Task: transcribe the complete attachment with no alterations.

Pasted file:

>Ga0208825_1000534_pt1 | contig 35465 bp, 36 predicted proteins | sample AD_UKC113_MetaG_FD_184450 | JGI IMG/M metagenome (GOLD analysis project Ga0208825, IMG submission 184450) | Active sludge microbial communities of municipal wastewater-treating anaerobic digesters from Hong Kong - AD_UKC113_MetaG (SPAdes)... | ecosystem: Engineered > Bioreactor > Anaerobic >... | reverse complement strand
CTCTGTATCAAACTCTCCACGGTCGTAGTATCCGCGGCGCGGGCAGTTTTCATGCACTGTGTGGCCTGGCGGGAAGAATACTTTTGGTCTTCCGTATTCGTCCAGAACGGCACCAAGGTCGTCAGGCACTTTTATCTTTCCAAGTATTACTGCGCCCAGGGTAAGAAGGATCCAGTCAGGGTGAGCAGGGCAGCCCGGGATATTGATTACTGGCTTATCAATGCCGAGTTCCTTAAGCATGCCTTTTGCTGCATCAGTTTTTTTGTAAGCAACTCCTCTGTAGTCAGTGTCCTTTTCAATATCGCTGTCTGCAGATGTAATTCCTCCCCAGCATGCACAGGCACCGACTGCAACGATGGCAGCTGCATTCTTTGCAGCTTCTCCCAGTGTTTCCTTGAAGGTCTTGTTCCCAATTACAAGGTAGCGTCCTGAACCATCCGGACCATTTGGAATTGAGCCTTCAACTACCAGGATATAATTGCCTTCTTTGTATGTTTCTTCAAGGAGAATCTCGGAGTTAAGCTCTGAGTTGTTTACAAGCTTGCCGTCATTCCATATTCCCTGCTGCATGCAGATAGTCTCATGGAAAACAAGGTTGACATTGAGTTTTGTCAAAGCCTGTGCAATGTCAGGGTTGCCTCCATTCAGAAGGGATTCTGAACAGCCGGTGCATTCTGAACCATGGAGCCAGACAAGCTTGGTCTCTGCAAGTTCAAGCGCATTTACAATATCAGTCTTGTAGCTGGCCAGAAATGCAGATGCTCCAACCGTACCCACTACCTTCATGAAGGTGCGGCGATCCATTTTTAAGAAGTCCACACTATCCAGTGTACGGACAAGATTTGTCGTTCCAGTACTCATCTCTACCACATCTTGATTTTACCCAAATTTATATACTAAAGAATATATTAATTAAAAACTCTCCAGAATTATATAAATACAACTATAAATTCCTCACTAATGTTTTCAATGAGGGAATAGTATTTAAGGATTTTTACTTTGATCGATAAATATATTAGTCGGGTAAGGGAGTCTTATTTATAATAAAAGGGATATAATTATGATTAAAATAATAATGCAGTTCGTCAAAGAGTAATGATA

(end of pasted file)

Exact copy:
>Ga0208825_1000534_pt1 | contig 35465 bp, 36 predicted proteins | sample AD_UKC113_MetaG_FD_184450 | JGI IMG/M metagenome (GOLD analysis project Ga0208825, IMG submission 184450) | Active sludge microbial communities of municipal wastewater-treating anaerobic digesters from Hong Kong - AD_UKC113_MetaG (SPAdes)... | ecosystem: Engineered > Bioreactor > Anaerobic >... | reverse complement strand
CTCTGTATCAAACTCTCCACGGTCGTAGTATCCGCGGCGCGGGCAGTTTTCATGCACTGTGTGGCCTGGCGGGAAGAATACTTTTGGTCTTCCGTATTCGTCCAGAACGGCACCAAGGTCGTCAGGCACTTTTATCTTTCCAAGTATTACTGCGCCCAGGGTAAGAAGGATCCAGTCAGGGTGAGCAGGGCAGCCCGGGATATTGATTACTGGCTTATCAATGCCGAGTTCCTTAAGCATGCCTTTTGCTGCATCAGTTTTTTTGTAAGCAACTCCTCTGTAGTCAGTGTCCTTTTCAATATCGCTGTCTGCAGATGTAATTCCTCCCCAGCATGCACAGGCACCGACTGCAACGATGGCAGCTGCATTCTTTGCAGCTTCTCCCAGTGTTTCCTTGAAGGTCTTGTTCCCAATTACAAGGTAGCGTCCTGAACCATCCGGACCATTTGGAATTGAGCCTTCAACTACCAGGATATAATTGCCTTCTTTGTATGTTTCTTCAAGGAGAATCTCGGAGTTAAGCTCTGAGTTGTTTACAAGCTTGCCGTCATTCCATATTCCCTGCTGCATGCAGATAGTCTCATGGAAAACAAGGTTGACATTGAGTTTTGTCAAAGCCTGTGCAATGTCAGGGTTGCCTCCATTCAGAAGGGATTCTGAACAGCCGGTGCATTCTGAACCATGGAGCCAGACAAGCTTGGTCTCTGCAAGTTCAAGCGCATTTACAATATCAGTCTTGTAGCTGGCCAGAAATGCAGATGCTCCAACCGTACCCACTACCTTCATGAAGGTGCGGCGATCCATTTTTAAGAAGTCCACACTATCCAGTGTACGGACAAGATTTGTCGTTCCAGTACTCATCTCTACCACATCTTGATTTTACCCAAATTTATATACTAAAGAATATATTAATTAAAAACTCTCCAGAATTATATAAATACAACTATAAATTCCTCACTAATGTTTTCAATGAGGGAATAGTATTTAAGGATTTTTACTTTGATCGATAAATATATTAGTCGGGTAAGGGAGTCTTATTTATAATAAAAGGGATATAATTATGATTAAAATAATAATGCAGTTCGTCAAAGAGTAATGATA